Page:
For others it’s about limits on market power arising from vertical integration or for broadcasters and distributors, the absence of scale relative to global players that have a free pass to compete in broadcasting on their terms. Our “Getting Ahead of Change” panel with industry leaders can fill you in on that a little later this morning.
But whatever your point of view it is hard not to argue that we start with a broadcasting and telecommunications system that is both world class and incredibly open.
Collectively we have created the capacity to compete on a global stage.
So what are some of the key things we need to get right in order to leverage the types of successes we achieved in the last 40 years in order to survive and grow?
- We need to look closer at export opportunities in global markets because local models are fragmenting due to shifts to content on demand and going global affords scale
- Leveraging, funding and tax incentives can create a huge opportunity to produce leading-edge shows, not just for local markets, but for platforms and studios around the world–just as we have done over linear platforms for the last 20 years
- But that opportunity shrinks if we are relegated to service producers with no IP, relegated to producing to meet the obligations on broadcasters to deliver certain minimum and declining, amounts of local content. That is not to say the next Terms of Trade deal won’t be different. It will, but there is a risk in a vertically integrated market, that the demands to share in more of the IP to serve global platforms, will not be commensurate with the willingness to invest more in the marketing and promotion to exploit the global opportunity
- We need to rethink what we mean by and how we measure Canadian content in a global world where scale often requires global partners. That is a hard but necessary debate; particularly if, as expected, regulation significantly fragments demand and revenue in the domestic space. The greater the fragmentation the faster we need to think global and to achieve sustainability as producers.
- We need to get serious about protecting territorial rights because the exploitation of rights supports the creation of content whether you are a producer, broadcaster, film-maker or distributor.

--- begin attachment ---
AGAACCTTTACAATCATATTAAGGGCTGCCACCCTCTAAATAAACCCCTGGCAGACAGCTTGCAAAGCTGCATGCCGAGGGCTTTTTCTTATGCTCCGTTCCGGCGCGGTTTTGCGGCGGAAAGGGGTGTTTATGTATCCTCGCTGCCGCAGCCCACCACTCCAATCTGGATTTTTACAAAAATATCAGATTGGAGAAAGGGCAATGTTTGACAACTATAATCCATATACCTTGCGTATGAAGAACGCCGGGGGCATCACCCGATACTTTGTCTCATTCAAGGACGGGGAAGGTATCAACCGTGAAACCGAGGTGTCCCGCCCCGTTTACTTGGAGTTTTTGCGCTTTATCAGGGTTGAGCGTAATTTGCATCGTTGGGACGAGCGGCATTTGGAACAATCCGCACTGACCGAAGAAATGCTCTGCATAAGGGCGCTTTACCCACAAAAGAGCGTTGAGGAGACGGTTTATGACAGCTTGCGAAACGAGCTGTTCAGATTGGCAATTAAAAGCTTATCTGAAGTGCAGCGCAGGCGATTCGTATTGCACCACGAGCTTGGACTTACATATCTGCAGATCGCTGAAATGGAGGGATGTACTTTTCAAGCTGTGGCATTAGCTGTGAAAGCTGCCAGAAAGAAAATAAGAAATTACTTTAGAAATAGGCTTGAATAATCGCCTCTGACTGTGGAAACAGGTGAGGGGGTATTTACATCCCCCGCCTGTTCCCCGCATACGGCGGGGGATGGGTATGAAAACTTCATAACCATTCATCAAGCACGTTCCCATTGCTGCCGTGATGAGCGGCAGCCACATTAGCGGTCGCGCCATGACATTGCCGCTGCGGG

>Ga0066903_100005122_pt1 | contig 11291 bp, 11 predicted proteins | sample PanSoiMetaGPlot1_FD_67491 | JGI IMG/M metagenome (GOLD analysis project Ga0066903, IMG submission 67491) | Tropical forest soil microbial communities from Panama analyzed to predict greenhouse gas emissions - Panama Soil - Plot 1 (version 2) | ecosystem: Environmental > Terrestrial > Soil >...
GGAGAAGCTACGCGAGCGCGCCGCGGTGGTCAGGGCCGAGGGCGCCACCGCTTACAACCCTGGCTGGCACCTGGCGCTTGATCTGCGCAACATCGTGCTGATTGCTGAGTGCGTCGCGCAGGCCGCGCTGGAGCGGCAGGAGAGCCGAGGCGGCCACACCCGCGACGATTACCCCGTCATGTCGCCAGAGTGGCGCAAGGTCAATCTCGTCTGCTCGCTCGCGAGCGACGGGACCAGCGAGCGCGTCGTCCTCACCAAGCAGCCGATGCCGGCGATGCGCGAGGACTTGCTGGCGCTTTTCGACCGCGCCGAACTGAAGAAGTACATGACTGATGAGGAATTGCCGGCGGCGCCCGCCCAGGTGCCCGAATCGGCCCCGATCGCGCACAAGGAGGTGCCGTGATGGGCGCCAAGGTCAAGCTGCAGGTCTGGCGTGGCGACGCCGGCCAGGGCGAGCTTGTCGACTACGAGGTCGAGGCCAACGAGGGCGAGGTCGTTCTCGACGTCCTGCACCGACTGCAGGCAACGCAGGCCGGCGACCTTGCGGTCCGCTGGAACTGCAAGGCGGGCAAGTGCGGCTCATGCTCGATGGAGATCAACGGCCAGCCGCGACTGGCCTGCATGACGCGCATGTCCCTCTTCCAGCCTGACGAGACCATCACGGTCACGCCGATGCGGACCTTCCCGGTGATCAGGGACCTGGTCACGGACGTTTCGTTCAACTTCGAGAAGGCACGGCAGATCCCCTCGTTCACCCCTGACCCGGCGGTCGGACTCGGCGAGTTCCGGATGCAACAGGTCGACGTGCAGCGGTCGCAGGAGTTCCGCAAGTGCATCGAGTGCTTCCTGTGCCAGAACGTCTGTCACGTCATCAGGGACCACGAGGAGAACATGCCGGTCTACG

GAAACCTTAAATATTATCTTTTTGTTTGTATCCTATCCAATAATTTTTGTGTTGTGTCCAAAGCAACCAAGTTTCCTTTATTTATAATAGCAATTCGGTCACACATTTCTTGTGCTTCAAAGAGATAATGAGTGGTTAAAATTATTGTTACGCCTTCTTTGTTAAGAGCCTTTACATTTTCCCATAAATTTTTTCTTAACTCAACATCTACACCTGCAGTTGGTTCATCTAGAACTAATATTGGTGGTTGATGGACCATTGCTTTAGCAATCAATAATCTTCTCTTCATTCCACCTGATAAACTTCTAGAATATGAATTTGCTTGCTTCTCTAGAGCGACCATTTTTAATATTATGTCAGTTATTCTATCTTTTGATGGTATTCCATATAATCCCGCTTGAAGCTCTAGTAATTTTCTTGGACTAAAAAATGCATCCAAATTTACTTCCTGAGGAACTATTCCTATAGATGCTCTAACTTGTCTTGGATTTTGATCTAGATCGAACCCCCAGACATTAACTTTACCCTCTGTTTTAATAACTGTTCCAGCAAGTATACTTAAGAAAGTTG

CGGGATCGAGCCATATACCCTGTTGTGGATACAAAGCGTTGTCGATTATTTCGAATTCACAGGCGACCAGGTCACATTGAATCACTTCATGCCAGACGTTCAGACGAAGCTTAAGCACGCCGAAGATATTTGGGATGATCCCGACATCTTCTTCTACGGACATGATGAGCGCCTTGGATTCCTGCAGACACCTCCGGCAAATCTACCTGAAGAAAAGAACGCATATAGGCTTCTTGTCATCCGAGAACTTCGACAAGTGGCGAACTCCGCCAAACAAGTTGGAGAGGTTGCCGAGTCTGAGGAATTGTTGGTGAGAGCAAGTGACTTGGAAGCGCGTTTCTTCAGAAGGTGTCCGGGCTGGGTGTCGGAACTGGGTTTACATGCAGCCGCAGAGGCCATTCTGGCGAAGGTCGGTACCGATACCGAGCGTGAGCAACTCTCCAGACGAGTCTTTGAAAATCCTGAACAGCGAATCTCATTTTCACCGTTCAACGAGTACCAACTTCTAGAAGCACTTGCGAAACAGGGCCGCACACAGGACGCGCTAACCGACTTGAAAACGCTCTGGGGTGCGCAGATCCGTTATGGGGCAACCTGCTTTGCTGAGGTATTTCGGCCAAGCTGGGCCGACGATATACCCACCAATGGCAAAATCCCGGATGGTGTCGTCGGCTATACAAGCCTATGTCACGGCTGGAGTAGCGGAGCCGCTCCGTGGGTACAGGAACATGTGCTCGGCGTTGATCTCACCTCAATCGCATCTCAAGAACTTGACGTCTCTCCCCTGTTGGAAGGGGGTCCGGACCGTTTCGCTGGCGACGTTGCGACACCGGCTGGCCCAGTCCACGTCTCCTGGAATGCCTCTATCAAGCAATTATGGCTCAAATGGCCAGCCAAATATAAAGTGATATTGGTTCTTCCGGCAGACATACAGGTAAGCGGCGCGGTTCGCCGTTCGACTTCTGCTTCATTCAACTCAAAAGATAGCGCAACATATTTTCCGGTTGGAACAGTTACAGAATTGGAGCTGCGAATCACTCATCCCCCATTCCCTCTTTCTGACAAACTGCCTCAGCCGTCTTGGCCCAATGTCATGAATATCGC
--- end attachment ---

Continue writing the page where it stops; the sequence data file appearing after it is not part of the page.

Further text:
- We need to rethink support for public broadcasting if we really believe in the value of local content and diversity because unbundling will almost certainly reduce diversity in the commercial space.
- If broadband TV and Apps are going to be the primary way of distributing broadcast content, perhaps we need to rethink restrictions on foreign ownership, particularly when it comes to carriage. A primary reason for restricting foreign ownership in the past was to ensure a place for Canadian voices and choices in the broadcast ecosystem. Yet it seems clear in the future broadcast milieu, public policy will be hands-off when it comes to how the largest online providers in the world operate in Canada. And if the largest content providers in the world can broadcast and distribute in Canada, without license or obligation, we need to ask why we are still concerned with protecting our carriers from foreign takeovers. Perhaps we would be better if there were fewer restrictions on foreign takeovers in return for such carriers and distributors committing to greater investment in and use of Canadian resources to create Canadian IP for sale around the world.
- That may seem radical but if we are looking at net neutrality as being the new rule for broadcasting we might want to consider how to ensure there is a level playing field that supports indigenous productions across all platforms. After all the principle of maximum use of Canadian creative resources is still a priority under the Broadcasting Act and jobs in the sector remain a priority for the government.
15 years ago the public policy mantra around broadcasting was all about “telling our stories to each other”, now in my view the goal should be “selling our stories to the world” because that is where the market is heading and because that is the way to achieve scale in a fragmented, unbundled and on-demand world.
So we have to look beyond our borders if we hope to prosper and that requires scale in terms of libraries to sell, scale in terms of capacity to produce and partner on original productions, and the opportunity to leverage the intellectual property in the content we produce.
The capacity is in place to do that but will there be a policy framework to support that opportunity?
The devil is in the details.